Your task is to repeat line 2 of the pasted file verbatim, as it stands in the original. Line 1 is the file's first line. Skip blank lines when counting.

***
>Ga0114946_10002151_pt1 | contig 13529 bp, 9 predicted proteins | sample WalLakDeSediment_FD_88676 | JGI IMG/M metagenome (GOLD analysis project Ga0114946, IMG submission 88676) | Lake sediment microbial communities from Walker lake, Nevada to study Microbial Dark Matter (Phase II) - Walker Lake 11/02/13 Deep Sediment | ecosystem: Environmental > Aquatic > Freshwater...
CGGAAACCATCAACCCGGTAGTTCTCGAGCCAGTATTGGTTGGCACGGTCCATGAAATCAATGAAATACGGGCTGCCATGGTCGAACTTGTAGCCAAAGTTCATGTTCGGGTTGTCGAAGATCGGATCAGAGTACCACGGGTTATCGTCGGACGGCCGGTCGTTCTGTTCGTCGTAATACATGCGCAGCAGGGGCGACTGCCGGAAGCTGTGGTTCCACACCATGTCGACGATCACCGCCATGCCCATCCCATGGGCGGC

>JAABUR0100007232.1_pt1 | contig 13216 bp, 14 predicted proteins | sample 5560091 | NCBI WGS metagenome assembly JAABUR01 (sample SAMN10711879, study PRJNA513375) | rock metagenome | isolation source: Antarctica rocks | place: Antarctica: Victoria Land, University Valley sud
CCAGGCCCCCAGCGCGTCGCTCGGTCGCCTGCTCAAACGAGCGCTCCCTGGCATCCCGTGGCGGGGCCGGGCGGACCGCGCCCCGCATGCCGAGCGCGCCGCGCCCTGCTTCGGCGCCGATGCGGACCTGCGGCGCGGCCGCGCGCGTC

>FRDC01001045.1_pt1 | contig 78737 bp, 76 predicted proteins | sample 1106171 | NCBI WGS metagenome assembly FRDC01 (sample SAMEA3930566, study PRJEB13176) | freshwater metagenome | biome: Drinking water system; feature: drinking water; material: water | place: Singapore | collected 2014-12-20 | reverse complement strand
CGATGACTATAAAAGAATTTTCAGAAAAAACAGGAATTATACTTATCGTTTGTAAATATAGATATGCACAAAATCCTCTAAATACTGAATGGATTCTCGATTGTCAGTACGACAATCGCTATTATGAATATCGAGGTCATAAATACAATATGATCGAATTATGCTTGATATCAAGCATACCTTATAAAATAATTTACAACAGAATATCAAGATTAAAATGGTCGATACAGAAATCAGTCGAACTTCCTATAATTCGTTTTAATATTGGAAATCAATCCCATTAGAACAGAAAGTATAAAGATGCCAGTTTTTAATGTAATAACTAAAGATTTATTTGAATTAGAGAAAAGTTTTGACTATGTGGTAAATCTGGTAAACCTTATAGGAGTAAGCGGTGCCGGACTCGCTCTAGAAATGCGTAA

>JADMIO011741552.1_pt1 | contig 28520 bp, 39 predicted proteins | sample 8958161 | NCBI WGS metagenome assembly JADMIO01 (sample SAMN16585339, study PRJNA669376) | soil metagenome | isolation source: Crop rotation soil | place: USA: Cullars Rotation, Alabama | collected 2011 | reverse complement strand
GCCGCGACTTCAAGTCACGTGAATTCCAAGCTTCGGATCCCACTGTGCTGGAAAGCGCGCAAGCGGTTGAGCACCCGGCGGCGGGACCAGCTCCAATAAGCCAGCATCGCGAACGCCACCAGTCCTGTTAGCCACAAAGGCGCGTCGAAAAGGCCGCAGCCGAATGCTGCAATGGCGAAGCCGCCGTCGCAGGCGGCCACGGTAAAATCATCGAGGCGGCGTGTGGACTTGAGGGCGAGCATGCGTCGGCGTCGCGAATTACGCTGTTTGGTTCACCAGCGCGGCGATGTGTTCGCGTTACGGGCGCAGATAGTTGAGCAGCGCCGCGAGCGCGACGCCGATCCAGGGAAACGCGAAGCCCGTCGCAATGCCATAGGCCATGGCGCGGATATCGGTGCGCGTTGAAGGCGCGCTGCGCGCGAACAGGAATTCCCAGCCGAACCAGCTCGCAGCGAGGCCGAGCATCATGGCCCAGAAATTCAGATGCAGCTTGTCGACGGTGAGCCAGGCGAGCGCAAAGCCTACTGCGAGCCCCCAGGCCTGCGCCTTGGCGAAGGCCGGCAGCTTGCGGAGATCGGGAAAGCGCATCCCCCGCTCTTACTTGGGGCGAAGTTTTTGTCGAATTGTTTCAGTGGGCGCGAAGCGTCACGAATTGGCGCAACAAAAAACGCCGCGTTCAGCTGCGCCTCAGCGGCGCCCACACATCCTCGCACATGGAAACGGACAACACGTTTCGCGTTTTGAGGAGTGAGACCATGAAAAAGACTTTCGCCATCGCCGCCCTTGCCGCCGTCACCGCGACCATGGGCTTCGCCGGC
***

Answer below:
CGGAAACCATCAACCCGGTAGTTCTCGAGCCAGTATTGGTTGGCACGGTCCATGAAATCAATGAAATACGGGCTGCCATGGTCGAACTTGTAGCCAAAGTTCATGTTCGGGTTGTCGAAGATCGGATCAGAGTACCACGGGTTATCGTCGGACGGCCGGTCGTTCTGTTCGTCGTAATACATGCGCAGCAGGGGCGACTGCCGGAAGCTGTGGTTCCACACCATGTCGACGATCACCGCCATGCCCATCCCATGGGCGGC